There are also several tax rules that could impact you as a vacation rental homeowner, including local occupancy tax and others. Property managers should keep you informed of everything so that you stay in compliance.
What are some signs that my property manager is not doing a good job?
Overpromising and not delivering is the No. 1 sign that a property manager isn’t doing a good job, Boswell said. Other red flags including not openly communicating, being unresponsive, and not fulfilling the agreed-upon services.
“Being fully transparent and being able to build trust is key,” she said. “And, you’ve got to get a good feeling (from the property manager). And, if it sounds too good to be true, it probably is.”
The best way to ensure that your property manager is doing a good job is to properly vet them on the front end. Boswell suggests homeowners interview multiple property management teams to see which may be the best fit and to ask for references. The relationship is all about building trust and finding someone to work for you to help generate revenue from your investment.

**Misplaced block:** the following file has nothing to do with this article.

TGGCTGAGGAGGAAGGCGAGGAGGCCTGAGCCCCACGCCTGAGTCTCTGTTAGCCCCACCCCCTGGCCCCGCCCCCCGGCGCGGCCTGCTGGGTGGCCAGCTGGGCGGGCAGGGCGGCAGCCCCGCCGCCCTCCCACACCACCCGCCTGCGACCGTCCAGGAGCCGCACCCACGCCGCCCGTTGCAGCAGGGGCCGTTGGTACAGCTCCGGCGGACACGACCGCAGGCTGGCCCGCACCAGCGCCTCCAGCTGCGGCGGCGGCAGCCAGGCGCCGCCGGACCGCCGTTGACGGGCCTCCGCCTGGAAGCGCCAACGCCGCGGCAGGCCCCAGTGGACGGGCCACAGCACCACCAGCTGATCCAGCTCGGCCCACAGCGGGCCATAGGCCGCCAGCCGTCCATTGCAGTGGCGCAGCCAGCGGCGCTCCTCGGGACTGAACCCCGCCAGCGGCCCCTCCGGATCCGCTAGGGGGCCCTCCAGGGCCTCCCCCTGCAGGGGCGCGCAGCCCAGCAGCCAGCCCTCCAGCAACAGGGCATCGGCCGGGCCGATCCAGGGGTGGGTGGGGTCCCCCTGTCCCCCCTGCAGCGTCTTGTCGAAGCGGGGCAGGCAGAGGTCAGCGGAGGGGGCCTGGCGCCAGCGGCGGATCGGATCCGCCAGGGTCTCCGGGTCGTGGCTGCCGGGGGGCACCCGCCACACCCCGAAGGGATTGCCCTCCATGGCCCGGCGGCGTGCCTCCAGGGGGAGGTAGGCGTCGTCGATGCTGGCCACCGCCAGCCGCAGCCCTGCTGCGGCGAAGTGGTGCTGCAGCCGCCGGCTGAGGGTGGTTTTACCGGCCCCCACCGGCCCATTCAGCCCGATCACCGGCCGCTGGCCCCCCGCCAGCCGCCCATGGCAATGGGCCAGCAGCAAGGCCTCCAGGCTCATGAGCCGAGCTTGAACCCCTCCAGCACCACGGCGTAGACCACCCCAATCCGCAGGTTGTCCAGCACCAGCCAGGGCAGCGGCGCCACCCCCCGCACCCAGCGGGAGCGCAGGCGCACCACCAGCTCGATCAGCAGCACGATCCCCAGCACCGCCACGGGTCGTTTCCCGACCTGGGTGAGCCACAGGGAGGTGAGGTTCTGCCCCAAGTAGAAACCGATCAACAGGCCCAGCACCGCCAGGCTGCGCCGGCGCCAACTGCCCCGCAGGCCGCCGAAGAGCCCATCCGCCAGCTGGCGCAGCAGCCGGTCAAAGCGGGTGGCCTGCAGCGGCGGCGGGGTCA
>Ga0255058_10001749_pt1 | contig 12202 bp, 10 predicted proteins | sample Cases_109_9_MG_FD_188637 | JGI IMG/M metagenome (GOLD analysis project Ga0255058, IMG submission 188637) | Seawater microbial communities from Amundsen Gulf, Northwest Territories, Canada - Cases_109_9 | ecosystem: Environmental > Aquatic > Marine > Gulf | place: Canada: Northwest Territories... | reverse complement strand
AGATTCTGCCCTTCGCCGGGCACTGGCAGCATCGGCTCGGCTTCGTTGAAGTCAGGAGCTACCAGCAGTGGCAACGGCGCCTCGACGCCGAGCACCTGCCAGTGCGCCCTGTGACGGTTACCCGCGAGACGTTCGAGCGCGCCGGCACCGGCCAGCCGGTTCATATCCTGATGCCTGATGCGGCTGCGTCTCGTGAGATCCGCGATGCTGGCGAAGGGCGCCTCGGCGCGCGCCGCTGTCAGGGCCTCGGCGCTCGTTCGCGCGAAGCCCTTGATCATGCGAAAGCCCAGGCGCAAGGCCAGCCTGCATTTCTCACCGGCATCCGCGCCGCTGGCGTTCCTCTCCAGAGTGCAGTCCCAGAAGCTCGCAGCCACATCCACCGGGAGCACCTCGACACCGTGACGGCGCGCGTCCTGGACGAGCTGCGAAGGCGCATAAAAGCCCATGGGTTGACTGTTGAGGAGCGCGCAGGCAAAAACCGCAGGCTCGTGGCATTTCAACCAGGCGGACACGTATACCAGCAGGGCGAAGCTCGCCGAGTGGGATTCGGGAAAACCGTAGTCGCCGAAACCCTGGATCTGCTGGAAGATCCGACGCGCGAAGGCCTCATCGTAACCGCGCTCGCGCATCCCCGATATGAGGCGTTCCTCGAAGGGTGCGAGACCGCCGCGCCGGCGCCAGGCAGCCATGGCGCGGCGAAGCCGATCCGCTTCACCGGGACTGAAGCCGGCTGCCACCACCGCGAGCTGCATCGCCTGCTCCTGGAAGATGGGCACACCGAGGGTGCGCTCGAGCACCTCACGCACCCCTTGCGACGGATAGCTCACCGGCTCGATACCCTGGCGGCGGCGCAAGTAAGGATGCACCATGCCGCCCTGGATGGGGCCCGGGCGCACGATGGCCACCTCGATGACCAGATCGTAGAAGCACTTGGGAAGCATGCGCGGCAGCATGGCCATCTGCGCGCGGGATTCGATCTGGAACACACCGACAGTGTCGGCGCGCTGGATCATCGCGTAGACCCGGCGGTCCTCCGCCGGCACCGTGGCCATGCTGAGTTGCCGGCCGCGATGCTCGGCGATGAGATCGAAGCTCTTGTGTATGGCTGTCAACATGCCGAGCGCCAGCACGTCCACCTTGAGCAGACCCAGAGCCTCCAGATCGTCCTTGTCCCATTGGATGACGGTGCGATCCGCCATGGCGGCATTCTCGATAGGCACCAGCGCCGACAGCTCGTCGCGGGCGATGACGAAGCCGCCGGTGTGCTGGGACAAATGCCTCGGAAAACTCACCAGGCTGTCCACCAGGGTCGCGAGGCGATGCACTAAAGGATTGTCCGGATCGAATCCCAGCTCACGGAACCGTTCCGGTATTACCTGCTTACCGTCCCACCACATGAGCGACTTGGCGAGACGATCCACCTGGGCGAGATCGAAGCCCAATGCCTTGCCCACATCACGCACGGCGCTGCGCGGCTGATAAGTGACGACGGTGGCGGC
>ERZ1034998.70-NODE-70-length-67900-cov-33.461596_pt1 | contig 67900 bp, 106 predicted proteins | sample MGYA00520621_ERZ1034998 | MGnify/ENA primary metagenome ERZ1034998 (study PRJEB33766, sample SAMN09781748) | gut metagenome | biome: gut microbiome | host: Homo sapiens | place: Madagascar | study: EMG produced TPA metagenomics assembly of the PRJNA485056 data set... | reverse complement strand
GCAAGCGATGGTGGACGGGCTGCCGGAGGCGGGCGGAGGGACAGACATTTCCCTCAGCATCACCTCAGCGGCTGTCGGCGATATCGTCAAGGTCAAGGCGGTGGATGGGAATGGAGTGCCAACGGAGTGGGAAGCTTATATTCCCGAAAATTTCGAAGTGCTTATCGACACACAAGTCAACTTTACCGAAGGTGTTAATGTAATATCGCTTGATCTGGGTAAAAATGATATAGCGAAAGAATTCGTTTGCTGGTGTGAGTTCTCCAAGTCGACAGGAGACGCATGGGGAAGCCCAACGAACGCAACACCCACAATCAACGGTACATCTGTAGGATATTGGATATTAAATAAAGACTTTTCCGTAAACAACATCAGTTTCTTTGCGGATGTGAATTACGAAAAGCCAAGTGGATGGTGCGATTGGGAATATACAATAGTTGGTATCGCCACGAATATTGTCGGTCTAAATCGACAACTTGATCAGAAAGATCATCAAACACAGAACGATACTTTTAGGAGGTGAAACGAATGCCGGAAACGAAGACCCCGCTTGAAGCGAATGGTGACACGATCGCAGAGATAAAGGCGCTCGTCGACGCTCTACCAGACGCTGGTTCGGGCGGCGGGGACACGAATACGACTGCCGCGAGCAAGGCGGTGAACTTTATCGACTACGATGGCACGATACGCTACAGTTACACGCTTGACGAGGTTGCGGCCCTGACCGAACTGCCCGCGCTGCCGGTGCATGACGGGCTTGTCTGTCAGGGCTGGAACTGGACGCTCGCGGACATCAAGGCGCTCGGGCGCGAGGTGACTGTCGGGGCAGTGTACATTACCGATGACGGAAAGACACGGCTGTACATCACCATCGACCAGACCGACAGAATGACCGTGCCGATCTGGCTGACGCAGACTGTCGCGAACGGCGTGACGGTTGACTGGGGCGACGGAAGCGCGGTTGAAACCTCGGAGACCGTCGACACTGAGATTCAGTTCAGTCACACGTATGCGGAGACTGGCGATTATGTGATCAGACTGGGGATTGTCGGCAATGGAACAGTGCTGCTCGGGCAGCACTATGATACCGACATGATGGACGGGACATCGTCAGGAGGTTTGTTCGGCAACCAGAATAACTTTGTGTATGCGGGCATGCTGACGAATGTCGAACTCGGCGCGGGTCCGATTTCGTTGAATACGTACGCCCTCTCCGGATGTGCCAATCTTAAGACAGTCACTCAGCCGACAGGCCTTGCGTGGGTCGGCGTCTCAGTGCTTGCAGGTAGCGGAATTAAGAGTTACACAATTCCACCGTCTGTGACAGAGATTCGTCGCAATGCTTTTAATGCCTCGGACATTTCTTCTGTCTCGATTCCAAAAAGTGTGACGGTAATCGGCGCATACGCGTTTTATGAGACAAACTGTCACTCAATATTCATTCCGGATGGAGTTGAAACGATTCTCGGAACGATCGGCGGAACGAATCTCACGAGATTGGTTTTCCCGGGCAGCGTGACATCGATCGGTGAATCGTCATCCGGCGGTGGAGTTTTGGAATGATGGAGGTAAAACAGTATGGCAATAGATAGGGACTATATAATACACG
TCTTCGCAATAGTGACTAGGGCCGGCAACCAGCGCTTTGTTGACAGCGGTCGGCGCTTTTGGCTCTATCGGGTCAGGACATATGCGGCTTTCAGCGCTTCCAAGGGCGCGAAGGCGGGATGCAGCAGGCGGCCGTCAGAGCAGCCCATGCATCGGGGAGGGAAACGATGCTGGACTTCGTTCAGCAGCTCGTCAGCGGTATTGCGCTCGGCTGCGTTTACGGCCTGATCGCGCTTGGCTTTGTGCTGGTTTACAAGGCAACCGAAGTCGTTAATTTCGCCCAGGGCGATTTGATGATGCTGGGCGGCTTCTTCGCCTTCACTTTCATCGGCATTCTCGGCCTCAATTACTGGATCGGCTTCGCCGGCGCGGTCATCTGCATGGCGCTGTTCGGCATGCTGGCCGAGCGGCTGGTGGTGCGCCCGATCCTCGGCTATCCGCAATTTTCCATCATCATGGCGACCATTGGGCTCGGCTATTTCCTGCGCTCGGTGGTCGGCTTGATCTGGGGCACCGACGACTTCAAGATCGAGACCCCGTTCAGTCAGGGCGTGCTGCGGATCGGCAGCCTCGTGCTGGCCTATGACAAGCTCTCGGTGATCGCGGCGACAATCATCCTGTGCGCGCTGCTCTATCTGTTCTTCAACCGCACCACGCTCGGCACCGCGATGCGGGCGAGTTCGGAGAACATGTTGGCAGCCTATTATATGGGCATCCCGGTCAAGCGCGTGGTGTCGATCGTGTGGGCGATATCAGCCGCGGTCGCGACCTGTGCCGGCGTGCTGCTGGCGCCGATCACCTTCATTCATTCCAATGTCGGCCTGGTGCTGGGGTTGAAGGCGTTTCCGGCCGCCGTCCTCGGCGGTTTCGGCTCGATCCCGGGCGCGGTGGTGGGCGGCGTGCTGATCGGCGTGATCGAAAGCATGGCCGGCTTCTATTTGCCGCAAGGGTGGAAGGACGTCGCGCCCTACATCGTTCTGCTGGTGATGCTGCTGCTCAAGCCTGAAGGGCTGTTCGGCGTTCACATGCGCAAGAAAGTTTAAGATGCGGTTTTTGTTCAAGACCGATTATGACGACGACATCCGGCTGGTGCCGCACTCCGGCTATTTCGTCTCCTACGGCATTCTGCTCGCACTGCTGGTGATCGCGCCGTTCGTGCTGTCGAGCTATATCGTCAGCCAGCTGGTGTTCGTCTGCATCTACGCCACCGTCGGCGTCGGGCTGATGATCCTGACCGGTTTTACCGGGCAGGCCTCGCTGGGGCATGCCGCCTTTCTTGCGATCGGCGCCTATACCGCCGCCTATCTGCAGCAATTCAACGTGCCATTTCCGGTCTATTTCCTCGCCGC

When selecting a property manager, some important questions to ask include:
- Where will you market my property?
- How do you create a truly professional-looking listing for my property?
- Are you available 24/7 and how quickly do you respond to guests?
- Please explain ALL of the fees my guests or I will be charged and what happens with those fees.
- What if I decide I want to work with a different property manager?
There’s a lot to consider when hiring a property manager for your vacation rental, and working with a property manager can help you get the most out of your investment. It’s up to you to decide who will take the best care of your home.
Taking time to hire someone that feels like a good fit will set you up for success, but ultimately, your ability to generate revenue is the best way to tell if your property manager is doing a good job.
Want to learn more about how TurnKey makes our homeowners successful? Schedule a consultation here.